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COVID-19 survivor looks forward to traveling again

Hopewell resident entered a clinical trial and survived COVID-19 at VCU Health.

Linda Thompson Linda Thompson

Contributed by the C. Kenneth and Dianne Wright Center for Clinical and Translational Research

When Linda Thompson retired from the Virginia Department of Transportation in 2019, she started a new job the next day — getting fit.

“My new job was going to American Family Fitness and getting in the pool and doing water aerobics,” said Thompson, 72. “I was really in bad shape when I retired. So it was time for me to take care of Linda.”

Thompson lost 60 pounds over the next year. The exercise, her doctors said, helped save her life. The grandmother of two contracted COVID-19 in January and landed at VCU Health, where doctors, nurses and other staff worked diligently to get her well.

At the health system, she had access to cutting-edge treatments for COVID-19 in the form of clinical trials. She joined one. Even if it didn’t help her, she thought, her participation would provide valuable insights into what might work. 

“Anything to help fight against COVID-19 in the future, I'd be willing to do,” Thompson said. “I didn't have to think twice about it.”

Disease progressed rapidly

At first, Thompson wasn’t very sick. She had a fever, congestion, a sore throat. But her oxygen was getting low. The local hospital gave her a prescription for prednisone and sent her home.

“That was on Wednesday,” said Thompson, who lives in Hopewell. “And on Sunday I got in the shower, and it was like I couldn't move. I was so weak.”

Her husband drove her to VCU Health that day. “Thank goodness he did,” she said.

At VCU Health, Thompson quickly went from critical care to intensive care. She was put on a machine to maintain her circulation and was almost placed on a ventilator.

“Thankfully I wasn’t put on the ventilator, and I went back to critical care after a few days,” she said. Still, she was extremely ill.

Paying it forward through clinical trials

Thompson qualified for a trial called ACTIV-1, which sought to test the efficacy and safety of three drugs used in combination with remdesivir.

Remdesivir was the first drug approved by the FDA for treatment of COVID-19. VCU Health began offering the remdesivir trials to patients in March 2020.

"I just said, "Yes, I would love to join the trial," Thompson said. "I know that people donated plasma, and I received some of that plasma. They did something to help me, and I wanted to do something to help others.”

Thompson doesn’t know if she received the placebo or the actual drug, but she was happy to try the medication and keep track of any side effects for investigators. "Other than that, I didn’t really realize that I was in a trial,” she said.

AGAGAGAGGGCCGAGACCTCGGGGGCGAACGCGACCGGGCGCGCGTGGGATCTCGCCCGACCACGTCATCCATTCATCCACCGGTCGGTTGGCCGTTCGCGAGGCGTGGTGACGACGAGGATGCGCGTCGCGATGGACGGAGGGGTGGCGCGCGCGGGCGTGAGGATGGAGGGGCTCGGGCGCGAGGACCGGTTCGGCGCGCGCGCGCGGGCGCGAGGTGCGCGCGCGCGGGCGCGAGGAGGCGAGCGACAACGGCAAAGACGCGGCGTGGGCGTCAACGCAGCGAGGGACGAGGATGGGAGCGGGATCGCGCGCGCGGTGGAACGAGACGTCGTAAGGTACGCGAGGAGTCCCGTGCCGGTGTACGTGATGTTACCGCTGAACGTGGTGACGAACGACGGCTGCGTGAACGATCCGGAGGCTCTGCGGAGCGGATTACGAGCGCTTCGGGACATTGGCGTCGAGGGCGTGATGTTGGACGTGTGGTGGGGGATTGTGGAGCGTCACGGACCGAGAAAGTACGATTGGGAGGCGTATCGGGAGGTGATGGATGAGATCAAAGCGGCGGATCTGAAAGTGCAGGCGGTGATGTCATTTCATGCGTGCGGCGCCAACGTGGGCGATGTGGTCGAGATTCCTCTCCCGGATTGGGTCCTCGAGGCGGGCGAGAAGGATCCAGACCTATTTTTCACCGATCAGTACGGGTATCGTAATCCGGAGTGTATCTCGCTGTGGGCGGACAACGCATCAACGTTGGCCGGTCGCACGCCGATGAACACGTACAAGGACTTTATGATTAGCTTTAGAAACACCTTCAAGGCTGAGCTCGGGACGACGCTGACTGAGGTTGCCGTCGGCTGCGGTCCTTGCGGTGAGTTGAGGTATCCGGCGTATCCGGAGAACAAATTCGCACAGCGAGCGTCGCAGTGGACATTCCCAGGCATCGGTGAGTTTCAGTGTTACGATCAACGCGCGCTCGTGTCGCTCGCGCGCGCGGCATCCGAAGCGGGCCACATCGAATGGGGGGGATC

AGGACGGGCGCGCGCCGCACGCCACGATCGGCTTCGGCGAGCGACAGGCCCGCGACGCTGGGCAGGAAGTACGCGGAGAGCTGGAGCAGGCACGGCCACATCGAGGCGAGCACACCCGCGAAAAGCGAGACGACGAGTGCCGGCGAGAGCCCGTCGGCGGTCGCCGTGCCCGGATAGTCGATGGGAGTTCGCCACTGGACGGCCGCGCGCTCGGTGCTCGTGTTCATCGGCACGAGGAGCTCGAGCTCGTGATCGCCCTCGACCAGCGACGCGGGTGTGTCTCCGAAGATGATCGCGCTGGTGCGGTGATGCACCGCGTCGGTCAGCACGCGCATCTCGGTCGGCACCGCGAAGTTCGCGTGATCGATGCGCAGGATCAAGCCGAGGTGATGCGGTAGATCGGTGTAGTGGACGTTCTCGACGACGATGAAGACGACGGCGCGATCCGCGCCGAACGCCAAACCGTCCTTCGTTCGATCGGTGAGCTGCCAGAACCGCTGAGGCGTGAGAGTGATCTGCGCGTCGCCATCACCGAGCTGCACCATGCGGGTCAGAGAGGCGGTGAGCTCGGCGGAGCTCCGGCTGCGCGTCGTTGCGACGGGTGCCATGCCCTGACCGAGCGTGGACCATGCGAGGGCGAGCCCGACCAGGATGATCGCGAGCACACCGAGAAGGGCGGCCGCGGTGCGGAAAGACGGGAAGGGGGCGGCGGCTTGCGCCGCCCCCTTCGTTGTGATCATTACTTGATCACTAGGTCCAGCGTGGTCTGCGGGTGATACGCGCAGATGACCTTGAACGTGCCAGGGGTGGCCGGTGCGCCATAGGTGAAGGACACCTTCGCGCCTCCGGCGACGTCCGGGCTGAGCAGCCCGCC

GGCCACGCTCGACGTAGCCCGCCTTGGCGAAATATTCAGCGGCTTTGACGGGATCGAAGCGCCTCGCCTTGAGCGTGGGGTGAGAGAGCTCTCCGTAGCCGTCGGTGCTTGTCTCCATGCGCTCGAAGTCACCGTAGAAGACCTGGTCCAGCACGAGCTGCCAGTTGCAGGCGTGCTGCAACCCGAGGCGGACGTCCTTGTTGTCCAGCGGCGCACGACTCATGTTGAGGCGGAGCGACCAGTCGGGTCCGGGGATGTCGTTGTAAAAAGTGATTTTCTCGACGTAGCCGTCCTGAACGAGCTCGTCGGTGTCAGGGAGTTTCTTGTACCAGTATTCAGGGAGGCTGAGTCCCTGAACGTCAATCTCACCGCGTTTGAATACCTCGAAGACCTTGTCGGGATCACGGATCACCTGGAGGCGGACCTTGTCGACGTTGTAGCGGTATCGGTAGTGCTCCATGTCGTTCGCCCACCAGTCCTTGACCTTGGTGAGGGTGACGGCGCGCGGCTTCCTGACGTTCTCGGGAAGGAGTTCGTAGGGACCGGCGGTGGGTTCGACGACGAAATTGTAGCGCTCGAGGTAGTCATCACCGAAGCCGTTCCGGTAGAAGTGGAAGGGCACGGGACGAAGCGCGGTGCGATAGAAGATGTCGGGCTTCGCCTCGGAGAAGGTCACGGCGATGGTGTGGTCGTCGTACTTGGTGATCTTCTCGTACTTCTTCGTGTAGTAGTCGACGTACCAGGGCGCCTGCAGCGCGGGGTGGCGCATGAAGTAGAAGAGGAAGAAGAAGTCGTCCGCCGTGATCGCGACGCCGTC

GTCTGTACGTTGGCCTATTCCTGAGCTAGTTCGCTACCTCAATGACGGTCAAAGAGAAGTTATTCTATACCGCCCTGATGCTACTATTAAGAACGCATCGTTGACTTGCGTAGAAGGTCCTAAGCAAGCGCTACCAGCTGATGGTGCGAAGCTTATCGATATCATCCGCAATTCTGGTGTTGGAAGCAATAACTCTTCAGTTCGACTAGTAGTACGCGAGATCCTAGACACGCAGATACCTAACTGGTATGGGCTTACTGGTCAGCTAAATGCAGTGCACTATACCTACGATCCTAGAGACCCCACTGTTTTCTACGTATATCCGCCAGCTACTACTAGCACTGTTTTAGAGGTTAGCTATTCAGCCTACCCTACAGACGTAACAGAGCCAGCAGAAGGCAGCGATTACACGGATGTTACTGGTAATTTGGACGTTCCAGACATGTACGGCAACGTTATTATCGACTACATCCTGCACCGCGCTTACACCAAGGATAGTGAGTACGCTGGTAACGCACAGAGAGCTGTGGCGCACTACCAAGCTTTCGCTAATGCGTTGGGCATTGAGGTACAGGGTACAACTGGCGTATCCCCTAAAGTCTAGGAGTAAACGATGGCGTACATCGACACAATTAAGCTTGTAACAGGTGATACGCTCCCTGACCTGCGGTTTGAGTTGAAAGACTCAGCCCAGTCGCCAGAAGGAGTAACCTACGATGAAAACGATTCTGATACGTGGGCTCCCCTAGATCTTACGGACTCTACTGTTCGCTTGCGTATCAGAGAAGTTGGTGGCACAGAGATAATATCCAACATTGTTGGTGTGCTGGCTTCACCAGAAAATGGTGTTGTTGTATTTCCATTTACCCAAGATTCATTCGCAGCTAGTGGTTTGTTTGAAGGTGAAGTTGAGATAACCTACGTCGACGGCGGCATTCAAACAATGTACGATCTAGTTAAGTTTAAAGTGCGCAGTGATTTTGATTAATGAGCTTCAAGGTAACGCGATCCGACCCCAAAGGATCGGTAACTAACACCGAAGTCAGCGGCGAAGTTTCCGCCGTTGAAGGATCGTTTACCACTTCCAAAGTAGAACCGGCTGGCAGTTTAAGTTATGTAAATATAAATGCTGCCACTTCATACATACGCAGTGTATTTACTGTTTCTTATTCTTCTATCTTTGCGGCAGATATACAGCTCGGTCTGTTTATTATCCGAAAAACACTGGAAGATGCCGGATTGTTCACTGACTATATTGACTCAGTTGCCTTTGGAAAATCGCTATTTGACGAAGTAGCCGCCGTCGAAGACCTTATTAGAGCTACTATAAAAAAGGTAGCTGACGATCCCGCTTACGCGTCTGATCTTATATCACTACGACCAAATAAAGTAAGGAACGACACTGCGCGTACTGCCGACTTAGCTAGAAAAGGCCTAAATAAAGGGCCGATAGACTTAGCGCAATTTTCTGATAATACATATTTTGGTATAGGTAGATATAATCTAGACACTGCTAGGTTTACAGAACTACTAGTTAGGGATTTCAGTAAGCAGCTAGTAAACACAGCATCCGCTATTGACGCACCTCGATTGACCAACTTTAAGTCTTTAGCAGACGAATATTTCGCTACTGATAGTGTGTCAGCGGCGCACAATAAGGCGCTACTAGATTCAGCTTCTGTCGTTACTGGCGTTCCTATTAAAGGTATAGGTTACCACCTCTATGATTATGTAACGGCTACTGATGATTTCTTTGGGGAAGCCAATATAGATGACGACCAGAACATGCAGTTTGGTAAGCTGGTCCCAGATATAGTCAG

VCU Health has joined several COVID-19 clinical trials over the past year and has even led some of them. Clinical trials are one of the many ways the research institution provides innovative options to treatment when choices are few. COVID-19 made the importance of clinical trials, and the people who participate in them, very clear.

“Top of the line care” at VCU Health

With no visitors allowed, Thompson’s hospital stay was lonely. But her care team helped shepherd her through this difficult experience.

“I can't say enough about the doctors and nurses and the care that I got,” she said. “They were excellent. I couldn’t have asked for any better care.”

Thompson said her memory of her hospital stay is foggy, but she remembers the kindness of the man in charge of cleaning the COVID-19 rooms, Ronnie Leeper. And she’s grateful to her doctor and the many specialists who helped her recover, including Dr. David Jessee, Dr. Peter Jackson, Dr. Rebecca Miller and Dr. James O’Connor.

“Dr. Jessee and the nurses were wonderful about calling my husband and explaining things in terms that he could understand about how I was doing and what they were expecting,” Thompson said. “It was top of the line care in my opinion.”

Her husband was finally able to pick her up on February 12.

“I was so thrilled to see him,” Thompson said. “When you're so sick and you don't see him and can only talk on the phone, the ride home was special.”

Back home and ready to set sail

After a few weeks recovering at home, Thompson is back to normal.

“The doctor told me it would probably take until April for me to get well,” she said. “And he was right on the money.”

She’s fully vaccinated now and back doing water aerobics and going on walks. Her lungs feel normal, and she appreciates the time retirement afforded her to work on her health before pandemic.

“Because I started exercising, my lung capacity went from 69% to 89%, before I got COVID-19,” she said. “That was good because my lungs were in much better shape.”

She’s also ready for the cruise industry to rebound. An avid traveler, Thompson has trips to Australia, Hawaii and Tahiti planned for 2022.

“I appreciate life more now,” she said. “I had a lot of people praying for me, and I know that helped.”

For more information

For a variety of news and information on COVID-19 and how VCU Health is keeping patients safe, please visit our COVID-19 News Center

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